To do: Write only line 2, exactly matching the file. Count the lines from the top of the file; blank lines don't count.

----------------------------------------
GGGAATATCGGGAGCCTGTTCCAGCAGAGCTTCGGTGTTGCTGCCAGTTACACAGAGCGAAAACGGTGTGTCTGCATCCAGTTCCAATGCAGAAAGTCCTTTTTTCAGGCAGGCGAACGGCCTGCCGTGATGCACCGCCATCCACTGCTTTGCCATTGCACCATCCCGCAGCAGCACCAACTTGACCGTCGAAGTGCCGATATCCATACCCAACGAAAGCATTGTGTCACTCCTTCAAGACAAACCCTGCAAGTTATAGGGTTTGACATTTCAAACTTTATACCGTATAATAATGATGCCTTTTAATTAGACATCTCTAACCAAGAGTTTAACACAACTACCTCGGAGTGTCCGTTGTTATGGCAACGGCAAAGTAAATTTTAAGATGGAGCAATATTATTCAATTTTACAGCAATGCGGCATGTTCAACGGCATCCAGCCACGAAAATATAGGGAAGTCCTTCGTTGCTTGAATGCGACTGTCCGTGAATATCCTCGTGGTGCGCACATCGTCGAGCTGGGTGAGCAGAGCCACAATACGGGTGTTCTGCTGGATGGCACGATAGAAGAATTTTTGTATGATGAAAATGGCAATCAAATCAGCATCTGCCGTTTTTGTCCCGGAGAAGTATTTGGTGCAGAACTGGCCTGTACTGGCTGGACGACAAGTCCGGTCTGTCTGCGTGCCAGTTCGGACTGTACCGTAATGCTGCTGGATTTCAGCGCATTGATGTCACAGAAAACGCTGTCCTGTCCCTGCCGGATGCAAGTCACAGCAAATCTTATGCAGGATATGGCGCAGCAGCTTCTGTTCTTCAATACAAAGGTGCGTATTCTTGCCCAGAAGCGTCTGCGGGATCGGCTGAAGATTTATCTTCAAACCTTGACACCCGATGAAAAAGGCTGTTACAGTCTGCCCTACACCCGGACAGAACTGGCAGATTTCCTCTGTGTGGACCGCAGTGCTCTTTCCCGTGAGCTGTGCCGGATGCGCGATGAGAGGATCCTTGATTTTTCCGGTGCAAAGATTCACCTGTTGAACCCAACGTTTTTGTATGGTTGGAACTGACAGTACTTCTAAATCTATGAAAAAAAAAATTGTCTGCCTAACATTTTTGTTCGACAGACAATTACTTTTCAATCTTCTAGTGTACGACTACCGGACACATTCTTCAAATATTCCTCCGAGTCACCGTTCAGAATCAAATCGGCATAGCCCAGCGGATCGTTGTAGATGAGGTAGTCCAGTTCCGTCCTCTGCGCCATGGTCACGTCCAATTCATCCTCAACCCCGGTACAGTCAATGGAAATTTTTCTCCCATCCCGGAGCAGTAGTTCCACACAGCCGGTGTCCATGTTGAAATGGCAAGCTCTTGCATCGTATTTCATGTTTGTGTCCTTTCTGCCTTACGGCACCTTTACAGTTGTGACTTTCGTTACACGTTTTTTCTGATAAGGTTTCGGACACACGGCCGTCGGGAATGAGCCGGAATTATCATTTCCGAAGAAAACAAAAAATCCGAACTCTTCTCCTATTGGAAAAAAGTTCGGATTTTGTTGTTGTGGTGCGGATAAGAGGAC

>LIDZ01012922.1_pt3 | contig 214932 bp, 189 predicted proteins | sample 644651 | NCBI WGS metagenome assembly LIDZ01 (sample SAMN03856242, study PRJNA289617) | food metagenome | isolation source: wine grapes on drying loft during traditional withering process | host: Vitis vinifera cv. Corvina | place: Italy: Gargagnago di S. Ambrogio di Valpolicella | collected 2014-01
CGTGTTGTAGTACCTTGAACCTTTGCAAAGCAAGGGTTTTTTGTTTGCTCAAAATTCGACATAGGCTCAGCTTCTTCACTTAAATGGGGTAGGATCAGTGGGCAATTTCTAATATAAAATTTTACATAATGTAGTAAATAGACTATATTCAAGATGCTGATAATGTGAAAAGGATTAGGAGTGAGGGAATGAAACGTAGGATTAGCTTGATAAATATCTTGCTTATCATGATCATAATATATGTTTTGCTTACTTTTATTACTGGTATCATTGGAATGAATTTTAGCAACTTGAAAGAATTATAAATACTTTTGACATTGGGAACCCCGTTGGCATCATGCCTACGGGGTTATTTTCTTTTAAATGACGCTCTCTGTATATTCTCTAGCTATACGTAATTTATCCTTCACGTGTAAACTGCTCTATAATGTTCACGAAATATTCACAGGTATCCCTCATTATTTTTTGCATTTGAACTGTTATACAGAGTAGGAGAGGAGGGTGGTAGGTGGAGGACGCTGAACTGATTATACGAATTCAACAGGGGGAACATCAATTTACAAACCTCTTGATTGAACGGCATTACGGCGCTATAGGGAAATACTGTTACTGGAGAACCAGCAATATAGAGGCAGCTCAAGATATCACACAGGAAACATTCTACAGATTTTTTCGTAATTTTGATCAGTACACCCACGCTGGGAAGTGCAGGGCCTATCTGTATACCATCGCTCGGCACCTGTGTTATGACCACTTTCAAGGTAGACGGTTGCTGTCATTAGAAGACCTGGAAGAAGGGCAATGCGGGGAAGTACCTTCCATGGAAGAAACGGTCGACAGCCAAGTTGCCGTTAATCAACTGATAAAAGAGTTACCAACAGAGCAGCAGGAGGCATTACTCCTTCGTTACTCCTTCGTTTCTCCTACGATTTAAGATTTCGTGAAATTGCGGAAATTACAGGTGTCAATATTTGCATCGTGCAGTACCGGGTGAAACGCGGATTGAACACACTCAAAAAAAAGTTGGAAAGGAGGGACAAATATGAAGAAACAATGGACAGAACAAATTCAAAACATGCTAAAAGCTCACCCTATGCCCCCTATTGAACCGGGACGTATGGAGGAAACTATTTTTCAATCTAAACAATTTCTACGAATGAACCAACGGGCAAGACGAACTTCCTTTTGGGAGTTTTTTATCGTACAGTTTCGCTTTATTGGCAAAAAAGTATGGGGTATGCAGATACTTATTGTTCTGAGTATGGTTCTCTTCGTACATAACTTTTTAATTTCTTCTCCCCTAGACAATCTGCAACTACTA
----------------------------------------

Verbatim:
>LIDZ01012922.1_pt3 | contig 214932 bp, 189 predicted proteins | sample 644651 | NCBI WGS metagenome assembly LIDZ01 (sample SAMN03856242, study PRJNA289617) | food metagenome | isolation source: wine grapes on drying loft during traditional withering process | host: Vitis vinifera cv. Corvina | place: Italy: Gargagnago di S. Ambrogio di Valpolicella | collected 2014-01